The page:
Food Allergies and Anaphylaxis: What You Need to Know

Anaphylaxis

The greatest danger in food allergy symptoms comes from anaphylaxis, a violent allergic reaction involving a number of parts of the body simultaneously. Like the less serious food allergy symptoms, anaphylaxis usually occurs after a person is exposed to an allergen to which he or she was sensitized by previous exposure. In other words, it does not usually occur the first time a person eats a particular food.
 
Although any food can trigger anaphylaxis (also known as anaphylactic shock), peanuts, tree nuts, shellfish, milk, eggs, and fish are the most common culprits. As little as one fifth to one five-thousandth of a teaspoon of the offending food has caused death in people with food allergies.
 
Anaphylaxis can produce severe symptoms in as little as 5 to 15 minutes, although life-threatening reactions may progress over hours.
 
Signs of an anaphylactic reaction include:
 
  • Difficulty breathing
  • Feeling of impending doom
  • Swelling of the mouth and throat
  • A drop in blood pressure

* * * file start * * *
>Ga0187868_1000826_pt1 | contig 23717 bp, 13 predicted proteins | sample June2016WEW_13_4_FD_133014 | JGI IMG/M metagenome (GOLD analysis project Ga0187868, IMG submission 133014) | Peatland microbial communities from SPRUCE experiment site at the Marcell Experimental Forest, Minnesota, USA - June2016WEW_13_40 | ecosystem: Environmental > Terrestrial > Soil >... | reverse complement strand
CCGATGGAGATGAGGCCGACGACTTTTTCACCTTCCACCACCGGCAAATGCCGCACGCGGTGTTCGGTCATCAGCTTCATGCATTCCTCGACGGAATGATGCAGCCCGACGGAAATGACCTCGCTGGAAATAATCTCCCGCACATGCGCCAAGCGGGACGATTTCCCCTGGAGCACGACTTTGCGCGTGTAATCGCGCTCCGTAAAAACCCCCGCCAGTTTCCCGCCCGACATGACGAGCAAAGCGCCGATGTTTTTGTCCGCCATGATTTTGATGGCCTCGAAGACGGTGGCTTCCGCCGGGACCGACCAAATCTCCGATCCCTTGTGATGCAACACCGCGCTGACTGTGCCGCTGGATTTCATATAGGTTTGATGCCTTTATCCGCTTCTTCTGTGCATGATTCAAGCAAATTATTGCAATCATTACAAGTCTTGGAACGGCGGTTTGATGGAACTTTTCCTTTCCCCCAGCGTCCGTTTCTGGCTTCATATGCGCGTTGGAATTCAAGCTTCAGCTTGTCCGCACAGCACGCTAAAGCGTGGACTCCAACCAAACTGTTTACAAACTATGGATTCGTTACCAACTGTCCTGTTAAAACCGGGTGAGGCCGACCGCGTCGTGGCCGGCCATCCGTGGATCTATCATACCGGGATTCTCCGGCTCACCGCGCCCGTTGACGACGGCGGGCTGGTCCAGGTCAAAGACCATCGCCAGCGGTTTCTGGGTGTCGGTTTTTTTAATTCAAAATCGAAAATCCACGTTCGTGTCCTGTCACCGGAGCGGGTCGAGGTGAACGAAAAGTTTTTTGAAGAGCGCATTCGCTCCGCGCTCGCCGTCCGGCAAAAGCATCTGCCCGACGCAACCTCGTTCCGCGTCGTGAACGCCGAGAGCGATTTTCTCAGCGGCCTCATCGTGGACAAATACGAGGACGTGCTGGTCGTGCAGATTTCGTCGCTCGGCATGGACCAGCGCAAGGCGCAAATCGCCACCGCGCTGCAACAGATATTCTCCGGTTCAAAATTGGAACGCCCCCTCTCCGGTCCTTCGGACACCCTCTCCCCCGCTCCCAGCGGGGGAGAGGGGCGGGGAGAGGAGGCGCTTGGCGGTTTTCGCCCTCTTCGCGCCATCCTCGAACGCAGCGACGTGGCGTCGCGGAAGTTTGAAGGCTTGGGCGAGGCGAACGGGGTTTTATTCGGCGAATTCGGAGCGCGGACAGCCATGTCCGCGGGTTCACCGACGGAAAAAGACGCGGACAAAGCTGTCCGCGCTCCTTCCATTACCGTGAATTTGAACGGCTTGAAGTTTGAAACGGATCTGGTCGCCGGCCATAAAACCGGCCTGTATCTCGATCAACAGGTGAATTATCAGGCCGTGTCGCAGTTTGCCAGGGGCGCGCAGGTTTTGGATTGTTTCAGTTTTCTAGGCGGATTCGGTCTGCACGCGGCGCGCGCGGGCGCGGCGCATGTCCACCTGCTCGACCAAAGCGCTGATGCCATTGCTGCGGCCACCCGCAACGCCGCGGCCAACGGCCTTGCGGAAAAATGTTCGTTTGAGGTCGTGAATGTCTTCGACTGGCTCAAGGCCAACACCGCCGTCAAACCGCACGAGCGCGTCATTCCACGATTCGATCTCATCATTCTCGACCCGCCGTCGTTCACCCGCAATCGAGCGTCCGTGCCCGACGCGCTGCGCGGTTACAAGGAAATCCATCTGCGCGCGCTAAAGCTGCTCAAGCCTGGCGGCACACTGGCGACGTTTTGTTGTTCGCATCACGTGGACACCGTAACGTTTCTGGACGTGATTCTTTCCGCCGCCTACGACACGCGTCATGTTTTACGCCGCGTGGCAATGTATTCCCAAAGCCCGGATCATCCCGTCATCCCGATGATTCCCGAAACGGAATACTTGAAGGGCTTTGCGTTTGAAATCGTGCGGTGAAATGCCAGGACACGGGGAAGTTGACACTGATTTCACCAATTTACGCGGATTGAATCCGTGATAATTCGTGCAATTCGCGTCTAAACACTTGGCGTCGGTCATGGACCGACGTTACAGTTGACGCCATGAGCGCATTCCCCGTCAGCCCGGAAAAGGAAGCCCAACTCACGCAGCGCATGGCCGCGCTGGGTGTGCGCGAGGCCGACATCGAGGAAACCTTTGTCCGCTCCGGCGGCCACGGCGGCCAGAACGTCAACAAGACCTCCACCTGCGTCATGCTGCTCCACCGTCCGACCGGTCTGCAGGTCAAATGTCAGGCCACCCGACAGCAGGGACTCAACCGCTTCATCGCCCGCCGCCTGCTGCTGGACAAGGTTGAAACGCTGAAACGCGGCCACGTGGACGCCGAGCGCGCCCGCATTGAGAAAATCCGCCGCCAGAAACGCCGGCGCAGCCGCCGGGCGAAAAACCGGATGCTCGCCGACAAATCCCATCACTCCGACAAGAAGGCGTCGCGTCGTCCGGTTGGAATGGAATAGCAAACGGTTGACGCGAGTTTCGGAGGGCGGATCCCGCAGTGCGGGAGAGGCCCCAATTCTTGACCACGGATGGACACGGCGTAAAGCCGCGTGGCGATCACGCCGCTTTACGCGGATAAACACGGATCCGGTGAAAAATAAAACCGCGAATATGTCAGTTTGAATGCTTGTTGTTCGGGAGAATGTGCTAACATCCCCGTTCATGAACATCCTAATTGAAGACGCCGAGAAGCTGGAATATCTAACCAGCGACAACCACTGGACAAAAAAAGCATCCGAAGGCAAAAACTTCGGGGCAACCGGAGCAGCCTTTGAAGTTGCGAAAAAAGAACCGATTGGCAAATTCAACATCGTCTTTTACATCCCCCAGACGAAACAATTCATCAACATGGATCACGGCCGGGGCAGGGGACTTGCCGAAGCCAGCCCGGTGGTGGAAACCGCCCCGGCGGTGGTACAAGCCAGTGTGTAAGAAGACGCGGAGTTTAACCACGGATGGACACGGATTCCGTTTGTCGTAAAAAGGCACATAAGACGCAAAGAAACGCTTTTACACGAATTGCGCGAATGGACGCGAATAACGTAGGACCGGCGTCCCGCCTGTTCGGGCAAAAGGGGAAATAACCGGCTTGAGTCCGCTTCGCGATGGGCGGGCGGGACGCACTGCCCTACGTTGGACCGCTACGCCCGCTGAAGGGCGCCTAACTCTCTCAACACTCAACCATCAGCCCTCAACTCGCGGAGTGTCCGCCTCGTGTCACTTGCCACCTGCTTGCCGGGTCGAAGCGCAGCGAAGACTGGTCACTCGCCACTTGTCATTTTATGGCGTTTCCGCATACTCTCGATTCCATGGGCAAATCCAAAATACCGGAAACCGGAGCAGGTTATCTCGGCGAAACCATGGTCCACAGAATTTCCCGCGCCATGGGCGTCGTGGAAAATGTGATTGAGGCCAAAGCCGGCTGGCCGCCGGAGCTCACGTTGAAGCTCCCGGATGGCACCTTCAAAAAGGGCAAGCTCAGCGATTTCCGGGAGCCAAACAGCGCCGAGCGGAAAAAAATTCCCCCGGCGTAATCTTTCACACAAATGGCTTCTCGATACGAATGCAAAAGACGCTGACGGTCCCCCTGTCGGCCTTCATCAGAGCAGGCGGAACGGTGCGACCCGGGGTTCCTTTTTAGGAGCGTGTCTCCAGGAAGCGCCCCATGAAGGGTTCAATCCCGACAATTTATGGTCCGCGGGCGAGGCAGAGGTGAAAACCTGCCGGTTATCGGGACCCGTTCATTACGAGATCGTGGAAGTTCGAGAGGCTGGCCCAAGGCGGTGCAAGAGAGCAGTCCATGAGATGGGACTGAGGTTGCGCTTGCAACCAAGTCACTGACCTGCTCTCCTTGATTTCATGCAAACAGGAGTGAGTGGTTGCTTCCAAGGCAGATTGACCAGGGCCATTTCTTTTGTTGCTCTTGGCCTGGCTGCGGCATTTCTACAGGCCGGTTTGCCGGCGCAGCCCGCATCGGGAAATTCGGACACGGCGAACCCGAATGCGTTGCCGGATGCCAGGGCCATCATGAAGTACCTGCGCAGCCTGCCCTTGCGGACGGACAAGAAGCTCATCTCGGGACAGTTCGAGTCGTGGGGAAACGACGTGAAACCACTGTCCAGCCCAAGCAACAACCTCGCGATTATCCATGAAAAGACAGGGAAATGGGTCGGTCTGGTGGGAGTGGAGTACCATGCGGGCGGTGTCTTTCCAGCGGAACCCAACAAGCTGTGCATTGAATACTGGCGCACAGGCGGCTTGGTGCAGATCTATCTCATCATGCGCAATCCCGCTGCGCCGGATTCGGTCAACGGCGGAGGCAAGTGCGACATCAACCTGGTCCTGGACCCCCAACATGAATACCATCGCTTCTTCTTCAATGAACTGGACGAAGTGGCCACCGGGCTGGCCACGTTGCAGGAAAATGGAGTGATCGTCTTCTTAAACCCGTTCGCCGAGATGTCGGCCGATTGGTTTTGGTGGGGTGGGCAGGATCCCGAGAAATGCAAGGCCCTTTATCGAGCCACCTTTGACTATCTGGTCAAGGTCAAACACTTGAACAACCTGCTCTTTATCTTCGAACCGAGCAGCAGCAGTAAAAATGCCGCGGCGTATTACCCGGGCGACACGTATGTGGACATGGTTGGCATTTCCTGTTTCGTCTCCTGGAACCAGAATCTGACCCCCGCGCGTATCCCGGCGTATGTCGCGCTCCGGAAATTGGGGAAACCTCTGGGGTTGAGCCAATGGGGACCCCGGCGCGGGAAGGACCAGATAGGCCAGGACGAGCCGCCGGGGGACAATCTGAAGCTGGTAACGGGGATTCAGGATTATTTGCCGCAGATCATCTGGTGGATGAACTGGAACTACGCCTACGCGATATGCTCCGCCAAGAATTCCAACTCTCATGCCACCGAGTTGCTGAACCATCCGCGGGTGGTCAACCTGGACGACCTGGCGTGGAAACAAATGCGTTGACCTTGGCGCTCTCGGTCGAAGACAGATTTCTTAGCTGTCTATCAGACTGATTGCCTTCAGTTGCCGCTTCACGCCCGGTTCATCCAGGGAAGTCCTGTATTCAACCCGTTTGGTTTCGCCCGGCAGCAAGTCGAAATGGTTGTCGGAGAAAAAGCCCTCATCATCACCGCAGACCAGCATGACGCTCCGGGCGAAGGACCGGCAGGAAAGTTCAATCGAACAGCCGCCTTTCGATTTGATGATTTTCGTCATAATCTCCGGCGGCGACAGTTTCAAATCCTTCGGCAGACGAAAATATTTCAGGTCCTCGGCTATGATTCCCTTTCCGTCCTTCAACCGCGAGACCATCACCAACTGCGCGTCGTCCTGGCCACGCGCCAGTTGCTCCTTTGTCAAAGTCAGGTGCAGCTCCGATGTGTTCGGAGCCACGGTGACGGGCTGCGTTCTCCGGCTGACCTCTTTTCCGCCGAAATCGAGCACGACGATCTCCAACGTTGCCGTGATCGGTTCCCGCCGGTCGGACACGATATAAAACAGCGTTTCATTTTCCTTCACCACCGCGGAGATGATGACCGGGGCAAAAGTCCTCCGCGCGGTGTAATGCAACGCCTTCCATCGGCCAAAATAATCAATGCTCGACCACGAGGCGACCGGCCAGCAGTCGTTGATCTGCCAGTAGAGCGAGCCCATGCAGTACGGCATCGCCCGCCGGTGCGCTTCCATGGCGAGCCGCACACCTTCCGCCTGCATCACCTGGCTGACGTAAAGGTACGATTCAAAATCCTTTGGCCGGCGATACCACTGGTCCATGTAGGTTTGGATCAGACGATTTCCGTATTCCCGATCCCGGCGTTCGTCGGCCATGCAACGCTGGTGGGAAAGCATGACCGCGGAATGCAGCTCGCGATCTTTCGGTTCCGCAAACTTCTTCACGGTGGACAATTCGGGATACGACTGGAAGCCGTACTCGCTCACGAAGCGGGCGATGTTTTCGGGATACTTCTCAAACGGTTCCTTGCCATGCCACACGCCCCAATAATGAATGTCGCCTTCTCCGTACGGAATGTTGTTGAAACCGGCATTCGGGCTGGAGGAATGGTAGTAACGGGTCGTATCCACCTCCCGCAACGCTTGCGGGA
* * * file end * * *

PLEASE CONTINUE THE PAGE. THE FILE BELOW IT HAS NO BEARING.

• Loss of consciousness.
     
The sooner the anaphylaxis is treated, the greater the person's chance of surviving. The person should be taken to a hospital emergency room, even if symptoms seem to subside on their own.
 
There is no specific test to predict the likelihood of anaphylaxis, although allergy testing may help determine what a person may be allergic to and provide some guidance as to the severity of the allergy. Experts advise people who are at risk of anaphylaxis to carry medication, such as injectable epinephrine, with them at all times, and to check the medicine's expiration date regularly. Doctors can instruct patients with allergies on how to self-administer epinephrine. Such prompt treatment can be crucial to survival.
 
Injectable epinephrine is a synthetic version of a naturally occurring hormone known as adrenaline. For treatment of an anaphylactic reaction, it is injected directly into a thigh muscle or vein. Epinephrine works directly on the cardiovascular and respiratory systems by:
 
  • Causing rapid constriction of blood vessels
  • Reversing throat swelling
  • Relaxing lung muscles to improve breathing
  • Stimulating the heartbeat.
 
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Food Allergy Info

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